Diplo's Major Lazer Crew Readies Party-Sparking New Album & Raucous Live Show

Best Bets Tours 2013, Major Lazer

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The live performance video for Major Lazer's "Jah No Partial," the second single from new album "Free the Universe" (Mad Decent/Downtown, March 12), is Diplo's reggae-dance project in a nutshell.

There are booty-shorted B-girls Mela and Lafayette, with their eye-popping drop-down moves; giant revolutionary flags bearing the visage of the Major, a cartoon, zombie-fighting Jamaican commando designed by crew creative director Ferry Gouw. There's hype man Walshy Fire on the mic, and DJ/producer Jillionaire at the decks, a bottle of rum beside him. There's dancehall legend Johnny Osbourne, whose 1980 song "Mr. Marshall" provides the vocal line for "Partial." There's Diplo, alternately crowd-surfing or scaling the lighting truss, a fearless master of ceremonies. And there's a crowd in a permanent state of jump-up, waving T-shirts and whipping hair and basically losing its collective marbles.

"Half the album speaks to our live show,'" Diplo says. "Our show really melded together to make this album."

More merry band than vanity project, Major Lazer is still led by Diplo, aka Wesley Pentz, the DJ/producer who first made an impact with M.I.A.'s "Paper Planes" and has since made similarly unlikely hits for everyone from Beyonce to Justin Bieber. He snagged a Grammy Award nomination this year for producer of the year, non-classical for a body of work that includes Usher's "Climax." He's also the leader/founder of taste-making label Mad Decent and all of its imprints.

Lazer used to be a duo -- just Diplo and British producer Switch. Their first album, 2009's "Guns Don't Kill Peopleā€¦ Lazers Do," featured "Pon De Floor," the drum-heavy ditty that later formed the basis of Beyonce's "Run the World (Girls)" and spent 47 weeks on Billboard's Reggae Digital Songs chart, reaching No. 3. But Diplo and Switch parted ways last year, and now the act's live show is a family affair. "I'd like an audience to see Major Lazer as a band or crew," says Kevin Kusatsu, manager of Diplo and Major Lazer with partner Andrew McInnes. "Something that's a special experience live."

The 34-date "Free the Universe" tour begins Feb. 28 in Toronto, crossing the continent before hopping the pond for 16 dates in Europe. It wraps in May, just in time for the Mad Decent Block Party, the annual traveling series of free outdoor concerts that showcase the label's roster. "The best way to see Major Lazer this summer is at a Mad Decent Block Party," the Windish Agency's Sam Hunt says. "This is what they've been working toward for a really long time, to build the brand up to the way they're doing them this year."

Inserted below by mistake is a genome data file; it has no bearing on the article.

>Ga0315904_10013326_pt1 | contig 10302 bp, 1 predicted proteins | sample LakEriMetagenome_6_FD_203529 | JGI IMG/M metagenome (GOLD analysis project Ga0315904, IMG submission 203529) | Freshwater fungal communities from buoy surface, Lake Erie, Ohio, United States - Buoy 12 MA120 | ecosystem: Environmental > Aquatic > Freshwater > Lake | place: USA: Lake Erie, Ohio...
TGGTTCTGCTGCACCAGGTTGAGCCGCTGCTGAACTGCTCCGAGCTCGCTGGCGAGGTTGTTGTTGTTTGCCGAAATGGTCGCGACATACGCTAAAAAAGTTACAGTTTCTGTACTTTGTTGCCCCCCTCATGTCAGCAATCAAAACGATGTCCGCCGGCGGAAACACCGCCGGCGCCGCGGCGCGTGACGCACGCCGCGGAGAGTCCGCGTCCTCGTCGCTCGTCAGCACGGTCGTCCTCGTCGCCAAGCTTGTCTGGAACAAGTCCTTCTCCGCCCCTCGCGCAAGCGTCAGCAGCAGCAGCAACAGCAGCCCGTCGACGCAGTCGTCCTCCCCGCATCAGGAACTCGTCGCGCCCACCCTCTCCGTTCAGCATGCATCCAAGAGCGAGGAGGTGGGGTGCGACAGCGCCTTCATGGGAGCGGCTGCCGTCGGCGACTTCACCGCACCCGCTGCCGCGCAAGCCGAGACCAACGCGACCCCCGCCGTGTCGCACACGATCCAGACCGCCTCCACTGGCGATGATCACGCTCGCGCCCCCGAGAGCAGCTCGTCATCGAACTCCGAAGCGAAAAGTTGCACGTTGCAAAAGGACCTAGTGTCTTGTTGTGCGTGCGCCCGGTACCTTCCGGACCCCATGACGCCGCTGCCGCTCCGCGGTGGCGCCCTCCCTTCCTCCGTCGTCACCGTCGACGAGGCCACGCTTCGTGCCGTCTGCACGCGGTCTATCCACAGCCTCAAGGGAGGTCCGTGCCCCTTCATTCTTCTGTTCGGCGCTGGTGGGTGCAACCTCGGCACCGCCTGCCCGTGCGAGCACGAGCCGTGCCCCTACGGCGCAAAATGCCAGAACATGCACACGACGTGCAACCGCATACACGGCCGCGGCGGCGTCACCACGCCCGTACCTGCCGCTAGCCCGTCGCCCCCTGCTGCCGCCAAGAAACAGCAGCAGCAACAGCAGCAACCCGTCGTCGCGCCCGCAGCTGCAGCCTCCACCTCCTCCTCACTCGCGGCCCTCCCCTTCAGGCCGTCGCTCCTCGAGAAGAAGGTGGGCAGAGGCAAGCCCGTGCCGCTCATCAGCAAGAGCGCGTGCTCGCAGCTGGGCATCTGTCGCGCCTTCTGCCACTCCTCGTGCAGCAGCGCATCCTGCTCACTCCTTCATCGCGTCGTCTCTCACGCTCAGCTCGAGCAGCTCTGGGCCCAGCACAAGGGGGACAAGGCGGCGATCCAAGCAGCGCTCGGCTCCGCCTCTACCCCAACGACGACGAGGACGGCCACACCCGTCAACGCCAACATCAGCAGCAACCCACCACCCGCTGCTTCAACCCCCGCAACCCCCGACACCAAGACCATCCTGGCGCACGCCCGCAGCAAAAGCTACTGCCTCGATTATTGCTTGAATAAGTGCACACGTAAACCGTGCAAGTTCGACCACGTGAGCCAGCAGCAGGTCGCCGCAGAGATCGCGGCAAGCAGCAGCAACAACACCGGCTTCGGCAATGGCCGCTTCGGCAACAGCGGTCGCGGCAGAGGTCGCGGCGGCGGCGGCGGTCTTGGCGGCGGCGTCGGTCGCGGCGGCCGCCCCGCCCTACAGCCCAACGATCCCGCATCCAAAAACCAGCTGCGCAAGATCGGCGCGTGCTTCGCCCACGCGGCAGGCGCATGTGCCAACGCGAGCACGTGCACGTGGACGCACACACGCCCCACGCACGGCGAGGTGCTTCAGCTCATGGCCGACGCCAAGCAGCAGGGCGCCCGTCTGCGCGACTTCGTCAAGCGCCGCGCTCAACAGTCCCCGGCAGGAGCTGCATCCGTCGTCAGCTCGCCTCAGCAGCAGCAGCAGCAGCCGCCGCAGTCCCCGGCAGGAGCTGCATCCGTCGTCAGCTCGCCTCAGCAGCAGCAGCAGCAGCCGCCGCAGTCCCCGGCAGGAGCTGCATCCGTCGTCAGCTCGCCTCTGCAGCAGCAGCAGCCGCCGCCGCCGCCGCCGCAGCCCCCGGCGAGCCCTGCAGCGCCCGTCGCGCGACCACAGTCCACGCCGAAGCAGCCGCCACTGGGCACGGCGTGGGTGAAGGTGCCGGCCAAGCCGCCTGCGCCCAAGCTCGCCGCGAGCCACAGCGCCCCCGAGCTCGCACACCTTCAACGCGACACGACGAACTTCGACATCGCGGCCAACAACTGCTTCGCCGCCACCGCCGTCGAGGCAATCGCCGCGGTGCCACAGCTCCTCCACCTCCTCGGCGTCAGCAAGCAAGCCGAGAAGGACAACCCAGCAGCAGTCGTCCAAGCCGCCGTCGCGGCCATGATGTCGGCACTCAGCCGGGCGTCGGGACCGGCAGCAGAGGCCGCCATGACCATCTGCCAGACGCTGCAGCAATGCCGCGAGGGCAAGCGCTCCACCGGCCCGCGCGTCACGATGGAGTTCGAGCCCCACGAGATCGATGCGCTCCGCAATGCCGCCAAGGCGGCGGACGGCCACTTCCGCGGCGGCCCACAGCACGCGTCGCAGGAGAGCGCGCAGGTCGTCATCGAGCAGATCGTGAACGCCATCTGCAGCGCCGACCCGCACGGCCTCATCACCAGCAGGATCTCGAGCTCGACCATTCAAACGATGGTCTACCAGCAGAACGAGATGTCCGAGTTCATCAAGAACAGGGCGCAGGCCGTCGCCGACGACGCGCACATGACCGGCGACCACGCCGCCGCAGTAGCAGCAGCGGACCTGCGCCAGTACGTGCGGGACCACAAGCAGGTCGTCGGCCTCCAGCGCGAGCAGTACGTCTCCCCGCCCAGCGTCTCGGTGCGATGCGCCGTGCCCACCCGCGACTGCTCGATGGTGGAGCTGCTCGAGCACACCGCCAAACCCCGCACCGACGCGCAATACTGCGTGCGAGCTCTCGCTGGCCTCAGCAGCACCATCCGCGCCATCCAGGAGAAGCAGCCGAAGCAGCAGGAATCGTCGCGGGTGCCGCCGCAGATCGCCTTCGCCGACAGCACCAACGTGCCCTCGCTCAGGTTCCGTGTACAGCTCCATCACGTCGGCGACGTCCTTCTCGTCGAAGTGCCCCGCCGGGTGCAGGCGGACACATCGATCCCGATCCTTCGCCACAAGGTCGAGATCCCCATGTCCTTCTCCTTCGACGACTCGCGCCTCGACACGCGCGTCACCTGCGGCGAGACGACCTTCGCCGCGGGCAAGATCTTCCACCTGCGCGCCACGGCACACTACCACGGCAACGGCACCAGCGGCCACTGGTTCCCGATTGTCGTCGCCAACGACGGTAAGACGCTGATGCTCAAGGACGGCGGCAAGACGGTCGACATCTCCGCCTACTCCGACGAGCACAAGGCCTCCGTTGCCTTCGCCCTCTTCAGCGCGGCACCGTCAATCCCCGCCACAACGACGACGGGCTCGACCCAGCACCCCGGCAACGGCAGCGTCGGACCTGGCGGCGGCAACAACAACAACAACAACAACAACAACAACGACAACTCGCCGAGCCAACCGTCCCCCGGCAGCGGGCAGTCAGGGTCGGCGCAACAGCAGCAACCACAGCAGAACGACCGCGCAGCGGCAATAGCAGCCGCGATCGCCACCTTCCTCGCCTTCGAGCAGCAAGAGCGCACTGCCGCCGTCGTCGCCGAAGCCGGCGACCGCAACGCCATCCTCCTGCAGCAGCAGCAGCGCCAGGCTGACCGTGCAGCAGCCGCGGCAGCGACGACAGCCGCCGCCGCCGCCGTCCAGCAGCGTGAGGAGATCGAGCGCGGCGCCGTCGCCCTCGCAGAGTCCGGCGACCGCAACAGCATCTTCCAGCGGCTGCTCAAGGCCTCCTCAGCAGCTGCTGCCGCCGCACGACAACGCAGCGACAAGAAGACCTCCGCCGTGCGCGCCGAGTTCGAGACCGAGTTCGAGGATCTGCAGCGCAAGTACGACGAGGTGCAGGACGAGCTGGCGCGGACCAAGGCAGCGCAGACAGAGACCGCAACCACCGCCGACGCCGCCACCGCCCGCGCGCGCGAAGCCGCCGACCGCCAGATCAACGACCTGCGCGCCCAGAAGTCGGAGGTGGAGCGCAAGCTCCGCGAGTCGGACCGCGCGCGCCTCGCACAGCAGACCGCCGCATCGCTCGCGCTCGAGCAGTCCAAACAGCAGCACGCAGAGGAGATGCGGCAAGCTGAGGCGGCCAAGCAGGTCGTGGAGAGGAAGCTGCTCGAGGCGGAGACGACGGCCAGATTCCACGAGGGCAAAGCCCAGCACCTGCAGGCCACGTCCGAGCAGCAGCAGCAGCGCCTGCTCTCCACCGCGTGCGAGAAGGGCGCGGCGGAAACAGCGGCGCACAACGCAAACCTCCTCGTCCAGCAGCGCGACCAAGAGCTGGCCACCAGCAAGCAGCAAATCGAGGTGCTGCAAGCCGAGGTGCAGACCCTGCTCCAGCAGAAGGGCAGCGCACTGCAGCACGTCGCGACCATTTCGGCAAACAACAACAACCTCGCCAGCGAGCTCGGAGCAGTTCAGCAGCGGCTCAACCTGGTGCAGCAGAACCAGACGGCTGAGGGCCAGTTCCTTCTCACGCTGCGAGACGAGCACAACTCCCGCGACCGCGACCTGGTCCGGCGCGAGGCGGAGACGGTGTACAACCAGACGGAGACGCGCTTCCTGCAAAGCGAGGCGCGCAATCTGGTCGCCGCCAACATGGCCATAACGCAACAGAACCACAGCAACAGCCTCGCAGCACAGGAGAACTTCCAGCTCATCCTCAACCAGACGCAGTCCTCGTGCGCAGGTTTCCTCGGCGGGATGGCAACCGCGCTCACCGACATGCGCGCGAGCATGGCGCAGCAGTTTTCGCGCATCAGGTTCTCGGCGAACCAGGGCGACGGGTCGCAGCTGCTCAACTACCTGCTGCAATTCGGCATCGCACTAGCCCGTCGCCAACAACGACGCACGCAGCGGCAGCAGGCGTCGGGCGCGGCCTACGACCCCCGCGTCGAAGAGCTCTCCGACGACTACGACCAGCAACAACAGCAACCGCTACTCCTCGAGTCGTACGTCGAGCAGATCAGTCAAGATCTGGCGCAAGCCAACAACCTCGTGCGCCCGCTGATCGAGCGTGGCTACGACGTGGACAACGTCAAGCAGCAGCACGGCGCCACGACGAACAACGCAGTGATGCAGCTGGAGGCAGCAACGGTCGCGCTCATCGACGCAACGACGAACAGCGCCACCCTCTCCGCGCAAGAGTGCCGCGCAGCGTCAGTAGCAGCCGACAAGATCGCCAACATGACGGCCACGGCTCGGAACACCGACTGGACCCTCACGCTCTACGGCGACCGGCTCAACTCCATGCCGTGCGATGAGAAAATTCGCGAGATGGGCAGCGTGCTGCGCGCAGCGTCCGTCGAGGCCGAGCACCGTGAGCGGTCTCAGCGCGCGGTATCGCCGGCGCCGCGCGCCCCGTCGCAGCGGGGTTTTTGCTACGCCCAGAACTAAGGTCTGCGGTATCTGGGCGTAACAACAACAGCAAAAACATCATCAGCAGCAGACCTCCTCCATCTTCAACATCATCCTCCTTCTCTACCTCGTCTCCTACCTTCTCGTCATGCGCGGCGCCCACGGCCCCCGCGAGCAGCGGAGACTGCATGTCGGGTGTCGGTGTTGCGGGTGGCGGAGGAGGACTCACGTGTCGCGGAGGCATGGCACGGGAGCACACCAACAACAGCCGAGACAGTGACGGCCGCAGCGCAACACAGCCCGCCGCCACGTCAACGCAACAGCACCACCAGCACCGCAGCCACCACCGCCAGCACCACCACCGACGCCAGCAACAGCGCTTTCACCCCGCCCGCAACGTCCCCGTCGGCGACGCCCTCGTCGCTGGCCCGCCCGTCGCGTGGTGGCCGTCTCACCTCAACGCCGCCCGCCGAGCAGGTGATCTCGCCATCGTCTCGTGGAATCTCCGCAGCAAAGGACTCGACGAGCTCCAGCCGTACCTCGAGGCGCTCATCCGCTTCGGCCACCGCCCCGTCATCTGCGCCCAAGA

According to Hunt, the events will grow from five cities to as many as 12, may charge a cover for the first time and may "have much bigger artists, potentially not from Mad Decent."

But apart from a bombastic live show, the album is its own experience; an undeniable party, with something more at its core. The set showcases Diplo's ability to get inside a genre or localized sound and make something that's new but still faithful to its source. "Partial," for example, is a collaboration with U.K. dubstep king Flux Pavilion, but its cement-heavy bass drops don't smother Osbourne's distinctive delivery, and other tracks feature Jamaican acts Elephant Man, Opal, Busy Signal and Shaggy, as well as Wyclef Jean, with elements of dubstep, Dutch house, hip-hop and even '80s synth pop thrown in.

"Dancehall and reggae is the backbone," Diplo says of the album. "It's our own version of that."

A video for "Bumaye (Watch Out for This)," featuring Flexican and Busy Signal, will be released soon, but lead single "Get Free"-a reggae-infused lament featuring Dirty Projectors vocalist Amber Coffman that was released quietly last year-continues to catch on. Frank Ocean tweeted its lead line ("We could never get free") in December, it went gold in three countries, and German radio is just starting to play it.

"When a song impacts people like that, you get a larger understanding of the audience," Kusatsu says. "[With] an album rollout, it's a constant reminder that you have the ability to deeply affect people and how they experience music in their lives. That stays with the decision-making, gives it a sense of community, and also reminds us that all this stuff is still really fun."

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